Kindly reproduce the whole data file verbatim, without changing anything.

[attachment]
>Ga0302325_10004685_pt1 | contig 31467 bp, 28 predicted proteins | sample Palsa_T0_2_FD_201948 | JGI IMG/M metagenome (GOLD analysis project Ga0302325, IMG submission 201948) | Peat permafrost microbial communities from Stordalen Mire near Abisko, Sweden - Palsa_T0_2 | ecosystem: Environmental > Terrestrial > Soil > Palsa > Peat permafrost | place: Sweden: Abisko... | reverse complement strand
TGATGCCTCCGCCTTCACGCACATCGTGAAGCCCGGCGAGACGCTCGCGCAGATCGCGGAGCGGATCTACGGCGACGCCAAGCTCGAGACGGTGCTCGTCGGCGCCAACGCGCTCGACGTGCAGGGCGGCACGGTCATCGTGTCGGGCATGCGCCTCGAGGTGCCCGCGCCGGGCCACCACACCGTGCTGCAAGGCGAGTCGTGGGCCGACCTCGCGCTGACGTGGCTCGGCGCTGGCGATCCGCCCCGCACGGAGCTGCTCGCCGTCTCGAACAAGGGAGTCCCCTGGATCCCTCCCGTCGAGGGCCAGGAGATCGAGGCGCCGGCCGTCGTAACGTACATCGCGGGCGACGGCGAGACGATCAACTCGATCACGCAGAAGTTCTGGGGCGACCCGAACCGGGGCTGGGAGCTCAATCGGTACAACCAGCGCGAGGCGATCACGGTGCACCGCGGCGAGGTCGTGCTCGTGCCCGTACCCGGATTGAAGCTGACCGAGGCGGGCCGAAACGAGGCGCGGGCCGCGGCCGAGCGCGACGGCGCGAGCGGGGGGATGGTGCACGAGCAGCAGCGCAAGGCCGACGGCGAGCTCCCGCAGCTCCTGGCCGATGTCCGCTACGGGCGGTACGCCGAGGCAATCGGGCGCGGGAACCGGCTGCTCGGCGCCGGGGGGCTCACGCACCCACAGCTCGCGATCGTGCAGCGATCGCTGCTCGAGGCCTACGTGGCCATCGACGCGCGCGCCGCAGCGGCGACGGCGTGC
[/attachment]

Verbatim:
>Ga0302325_10004685_pt1 | contig 31467 bp, 28 predicted proteins | sample Palsa_T0_2_FD_201948 | JGI IMG/M metagenome (GOLD analysis project Ga0302325, IMG submission 201948) | Peat permafrost microbial communities from Stordalen Mire near Abisko, Sweden - Palsa_T0_2 | ecosystem: Environmental > Terrestrial > Soil > Palsa > Peat permafrost | place: Sweden: Abisko... | reverse complement strand
TGATGCCTCCGCCTTCACGCACATCGTGAAGCCCGGCGAGACGCTCGCGCAGATCGCGGAGCGGATCTACGGCGACGCCAAGCTCGAGACGGTGCTCGTCGGCGCCAACGCGCTCGACGTGCAGGGCGGCACGGTCATCGTGTCGGGCATGCGCCTCGAGGTGCCCGCGCCGGGCCACCACACCGTGCTGCAAGGCGAGTCGTGGGCCGACCTCGCGCTGACGTGGCTCGGCGCTGGCGATCCGCCCCGCACGGAGCTGCTCGCCGTCTCGAACAAGGGAGTCCCCTGGATCCCTCCCGTCGAGGGCCAGGAGATCGAGGCGCCGGCCGTCGTAACGTACATCGCGGGCGACGGCGAGACGATCAACTCGATCACGCAGAAGTTCTGGGGCGACCCGAACCGGGGCTGGGAGCTCAATCGGTACAACCAGCGCGAGGCGATCACGGTGCACCGCGGCGAGGTCGTGCTCGTGCCCGTACCCGGATTGAAGCTGACCGAGGCGGGCCGAAACGAGGCGCGGGCCGCGGCCGAGCGCGACGGCGCGAGCGGGGGGATGGTGCACGAGCAGCAGCGCAAGGCCGACGGCGAGCTCCCGCAGCTCCTGGCCGATGTCCGCTACGGGCGGTACGCCGAGGCAATCGGGCGCGGGAACCGGCTGCTCGGCGCCGGGGGGCTCACGCACCCACAGCTCGCGATCGTGCAGCGATCGCTGCTCGAGGCCTACGTGGCCATCGACGCGCGCGCCGCAGCGGCGACGGCGTGC